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A large-scale family house in southern Ireland achieves a balance between public and private space; and formality and informality

In Nenagh, Tipperary, I had been picked up by architect Pascal Madoc-Jones of Londonbased A-EM Studio and the client's brother in a huge four-wheel-drive Jeep Cherokee, to be taken to the site, where even my 2.0 litre Kia Clarus Exec would find difficulties.

Approaching the village of Puckane, when I commented on the narrowness of the country lane, the driver snapped back: 'Lane? Jaysus, sure this is the main road.'

Apparently, many retired and incredibly wealthy Germans and Scandinavians have bought plots here; one has a seaplane hangar hidden in the woods and another is reputedly spending £100,000 on a 800m dry-stone wall to surround his manor. The seaplane is a handy addition, as all sites front onto Lough Derg, an inland waterway three times bigger than Windermere, where waves crash onto, rather than lap, the shore.

I am here to visit the house of Mr and Mrs McCarthy, returned from London to spend more time with their extended family in the region where they grew up.

Their house, which is still under construction, is set back from the 'road' and is devised as a series of layers, 'linking the geometry of the building with the geometry of the landscape'. The site is arranged such that the outer, more public zone comprises rough, wild planting, thus trying to compensate for the local planning requirement that hedgerow be removed to the frontages of all developments. (This stipulation combines the need for driveway sightlines but also enables the local authority to widen the road in the future without undue expense. ) The planting of mature trees and indigenous hedgerows will reclaim the rural appearance of the site from outside.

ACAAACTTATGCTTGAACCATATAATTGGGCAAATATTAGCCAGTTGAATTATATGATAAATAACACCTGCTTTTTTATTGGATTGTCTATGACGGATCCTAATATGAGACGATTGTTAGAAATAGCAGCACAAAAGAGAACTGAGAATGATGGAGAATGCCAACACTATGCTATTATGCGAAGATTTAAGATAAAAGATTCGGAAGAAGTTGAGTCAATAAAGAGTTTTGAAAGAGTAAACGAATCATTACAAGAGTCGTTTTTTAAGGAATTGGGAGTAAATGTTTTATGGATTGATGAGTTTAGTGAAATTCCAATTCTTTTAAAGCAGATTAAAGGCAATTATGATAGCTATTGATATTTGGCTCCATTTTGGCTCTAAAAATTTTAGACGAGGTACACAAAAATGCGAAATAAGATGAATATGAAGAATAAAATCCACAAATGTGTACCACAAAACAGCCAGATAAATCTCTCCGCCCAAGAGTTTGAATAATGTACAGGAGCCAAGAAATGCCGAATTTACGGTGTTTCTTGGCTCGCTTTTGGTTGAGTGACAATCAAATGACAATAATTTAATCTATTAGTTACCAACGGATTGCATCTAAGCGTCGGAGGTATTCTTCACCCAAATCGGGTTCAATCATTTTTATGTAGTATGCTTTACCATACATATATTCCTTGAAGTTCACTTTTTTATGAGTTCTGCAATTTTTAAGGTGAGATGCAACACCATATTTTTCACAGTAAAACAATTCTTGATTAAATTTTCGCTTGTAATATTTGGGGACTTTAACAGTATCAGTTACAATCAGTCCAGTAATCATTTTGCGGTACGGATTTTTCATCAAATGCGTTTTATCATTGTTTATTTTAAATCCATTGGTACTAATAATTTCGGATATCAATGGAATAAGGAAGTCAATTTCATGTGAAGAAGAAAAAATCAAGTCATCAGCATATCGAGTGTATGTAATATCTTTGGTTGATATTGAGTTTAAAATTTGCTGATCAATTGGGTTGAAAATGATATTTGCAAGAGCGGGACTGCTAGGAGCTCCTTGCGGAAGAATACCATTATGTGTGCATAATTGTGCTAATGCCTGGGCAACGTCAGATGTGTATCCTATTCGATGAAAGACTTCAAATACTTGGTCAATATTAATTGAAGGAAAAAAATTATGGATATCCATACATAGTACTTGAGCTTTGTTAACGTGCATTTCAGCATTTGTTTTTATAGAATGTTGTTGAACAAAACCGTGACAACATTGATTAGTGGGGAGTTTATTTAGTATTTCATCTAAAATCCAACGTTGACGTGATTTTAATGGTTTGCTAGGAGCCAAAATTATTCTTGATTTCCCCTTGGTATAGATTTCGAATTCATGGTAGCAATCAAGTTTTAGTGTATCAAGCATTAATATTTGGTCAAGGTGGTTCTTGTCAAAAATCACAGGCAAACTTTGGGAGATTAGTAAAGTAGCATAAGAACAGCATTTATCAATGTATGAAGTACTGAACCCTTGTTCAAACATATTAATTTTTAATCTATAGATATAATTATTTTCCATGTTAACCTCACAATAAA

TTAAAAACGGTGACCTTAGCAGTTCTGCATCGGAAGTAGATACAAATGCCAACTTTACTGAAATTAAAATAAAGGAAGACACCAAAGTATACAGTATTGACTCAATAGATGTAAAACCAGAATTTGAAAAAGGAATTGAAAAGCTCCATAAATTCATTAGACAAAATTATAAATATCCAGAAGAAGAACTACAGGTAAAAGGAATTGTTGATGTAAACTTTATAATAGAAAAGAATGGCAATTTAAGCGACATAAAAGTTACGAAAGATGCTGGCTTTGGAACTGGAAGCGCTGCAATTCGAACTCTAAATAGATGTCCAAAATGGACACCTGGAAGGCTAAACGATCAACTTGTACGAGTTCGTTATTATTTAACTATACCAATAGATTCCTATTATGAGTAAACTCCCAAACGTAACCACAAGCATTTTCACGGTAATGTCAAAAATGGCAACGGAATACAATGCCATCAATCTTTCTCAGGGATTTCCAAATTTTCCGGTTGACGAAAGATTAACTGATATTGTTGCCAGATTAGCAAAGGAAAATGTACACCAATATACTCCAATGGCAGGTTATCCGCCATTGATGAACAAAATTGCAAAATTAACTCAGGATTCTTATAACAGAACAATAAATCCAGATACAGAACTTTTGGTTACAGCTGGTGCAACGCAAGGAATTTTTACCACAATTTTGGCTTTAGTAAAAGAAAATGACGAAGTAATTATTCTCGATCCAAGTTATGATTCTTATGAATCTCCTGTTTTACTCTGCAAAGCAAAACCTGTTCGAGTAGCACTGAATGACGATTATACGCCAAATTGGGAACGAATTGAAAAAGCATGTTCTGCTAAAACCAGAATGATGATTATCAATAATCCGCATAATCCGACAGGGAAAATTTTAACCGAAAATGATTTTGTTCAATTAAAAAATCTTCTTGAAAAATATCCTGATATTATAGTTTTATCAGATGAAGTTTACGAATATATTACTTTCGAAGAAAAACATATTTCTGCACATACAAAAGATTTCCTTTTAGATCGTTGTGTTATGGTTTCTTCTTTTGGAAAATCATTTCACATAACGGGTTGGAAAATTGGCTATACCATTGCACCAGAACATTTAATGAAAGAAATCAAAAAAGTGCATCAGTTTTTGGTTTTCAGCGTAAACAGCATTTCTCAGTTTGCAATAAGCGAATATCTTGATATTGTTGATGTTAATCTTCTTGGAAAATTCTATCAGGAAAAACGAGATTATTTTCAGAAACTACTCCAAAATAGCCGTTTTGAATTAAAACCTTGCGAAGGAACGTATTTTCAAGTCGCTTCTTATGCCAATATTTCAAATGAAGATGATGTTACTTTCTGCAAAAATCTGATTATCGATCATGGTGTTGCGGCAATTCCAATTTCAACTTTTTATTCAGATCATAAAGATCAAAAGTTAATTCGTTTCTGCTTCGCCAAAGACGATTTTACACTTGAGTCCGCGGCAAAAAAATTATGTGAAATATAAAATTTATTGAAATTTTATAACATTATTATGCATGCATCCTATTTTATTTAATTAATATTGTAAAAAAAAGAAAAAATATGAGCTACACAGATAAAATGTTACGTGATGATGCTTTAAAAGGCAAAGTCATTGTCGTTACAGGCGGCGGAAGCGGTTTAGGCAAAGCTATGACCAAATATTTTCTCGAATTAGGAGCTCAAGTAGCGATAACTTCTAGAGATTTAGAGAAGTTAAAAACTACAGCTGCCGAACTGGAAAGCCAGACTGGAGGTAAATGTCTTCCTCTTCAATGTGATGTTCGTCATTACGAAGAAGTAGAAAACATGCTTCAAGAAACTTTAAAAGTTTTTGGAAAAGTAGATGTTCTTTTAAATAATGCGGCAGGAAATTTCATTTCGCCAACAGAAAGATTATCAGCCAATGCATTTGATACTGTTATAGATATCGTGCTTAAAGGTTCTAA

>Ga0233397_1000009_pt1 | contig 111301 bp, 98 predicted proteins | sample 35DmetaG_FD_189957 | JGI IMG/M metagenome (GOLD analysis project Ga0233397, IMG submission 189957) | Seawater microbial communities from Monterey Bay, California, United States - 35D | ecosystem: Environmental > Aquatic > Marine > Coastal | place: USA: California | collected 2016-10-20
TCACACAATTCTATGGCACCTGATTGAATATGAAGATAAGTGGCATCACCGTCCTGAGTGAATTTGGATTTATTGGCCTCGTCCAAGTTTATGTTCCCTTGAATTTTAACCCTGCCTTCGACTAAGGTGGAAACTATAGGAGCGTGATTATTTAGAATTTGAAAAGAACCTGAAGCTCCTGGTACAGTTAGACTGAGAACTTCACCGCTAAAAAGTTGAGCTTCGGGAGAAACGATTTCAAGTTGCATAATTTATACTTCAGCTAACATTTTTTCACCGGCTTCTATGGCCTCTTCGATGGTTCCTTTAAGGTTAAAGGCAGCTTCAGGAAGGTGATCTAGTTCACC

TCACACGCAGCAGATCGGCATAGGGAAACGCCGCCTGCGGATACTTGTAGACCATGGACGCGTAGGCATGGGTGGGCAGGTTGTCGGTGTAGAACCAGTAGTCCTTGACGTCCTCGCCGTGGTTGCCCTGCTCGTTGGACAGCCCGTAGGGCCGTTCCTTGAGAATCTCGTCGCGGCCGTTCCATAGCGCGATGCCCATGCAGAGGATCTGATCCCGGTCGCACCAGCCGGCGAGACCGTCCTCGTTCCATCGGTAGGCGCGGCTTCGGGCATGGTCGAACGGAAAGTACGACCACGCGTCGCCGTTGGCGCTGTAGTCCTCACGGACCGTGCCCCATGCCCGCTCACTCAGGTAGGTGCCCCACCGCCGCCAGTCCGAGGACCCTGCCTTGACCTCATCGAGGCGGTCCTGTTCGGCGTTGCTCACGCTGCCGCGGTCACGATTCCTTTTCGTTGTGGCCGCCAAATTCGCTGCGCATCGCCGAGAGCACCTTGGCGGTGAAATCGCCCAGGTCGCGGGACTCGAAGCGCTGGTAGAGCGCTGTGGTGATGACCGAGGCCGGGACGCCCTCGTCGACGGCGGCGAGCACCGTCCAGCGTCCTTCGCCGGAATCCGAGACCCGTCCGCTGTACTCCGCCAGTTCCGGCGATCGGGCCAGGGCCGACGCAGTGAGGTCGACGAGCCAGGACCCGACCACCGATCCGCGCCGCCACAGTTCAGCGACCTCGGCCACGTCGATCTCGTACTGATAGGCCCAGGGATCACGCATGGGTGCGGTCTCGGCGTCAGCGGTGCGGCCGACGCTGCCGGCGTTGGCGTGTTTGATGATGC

The next layer comprises an internal walkway around a man-made pool to create a semi-domestic ambience, consisting of meadow flora, fruit trees and grasses. The house sits between this area and the more formal, 'conventional' lawn and gardens - overlooking the lough and hidden from public view.

Built as two large blocks, the monolithic frontispiece is the guest accommodation, the ground floor of which contains the garage, stores and the services for both buildings.With such proximity to the water, the views through the elongated windows will be spectacular, although these will be reserved for the public landscaping area to ensure the privacy of the main house. The upper floor contains a large living/dining space, bedrooms and bathrooms, overlooking the meadow land.

In the same way that the landscape becomes more formal on approach, so the building structures reflect the hierarchy of uses: the guest block is slightly lower than the main building circulation-zone, which is lower than the main family house itself. The driveway extends up the side of the site before turning sharply to the drop-off point between the structures. While the guest block appears, on first appraisal, to be a dominant form, its visual role is to close off the views of the main house and to act as a courtyard buffer, creating a secluded space to enter the houses. It plays the role of a gatehouse, rather than an appendage to the family home.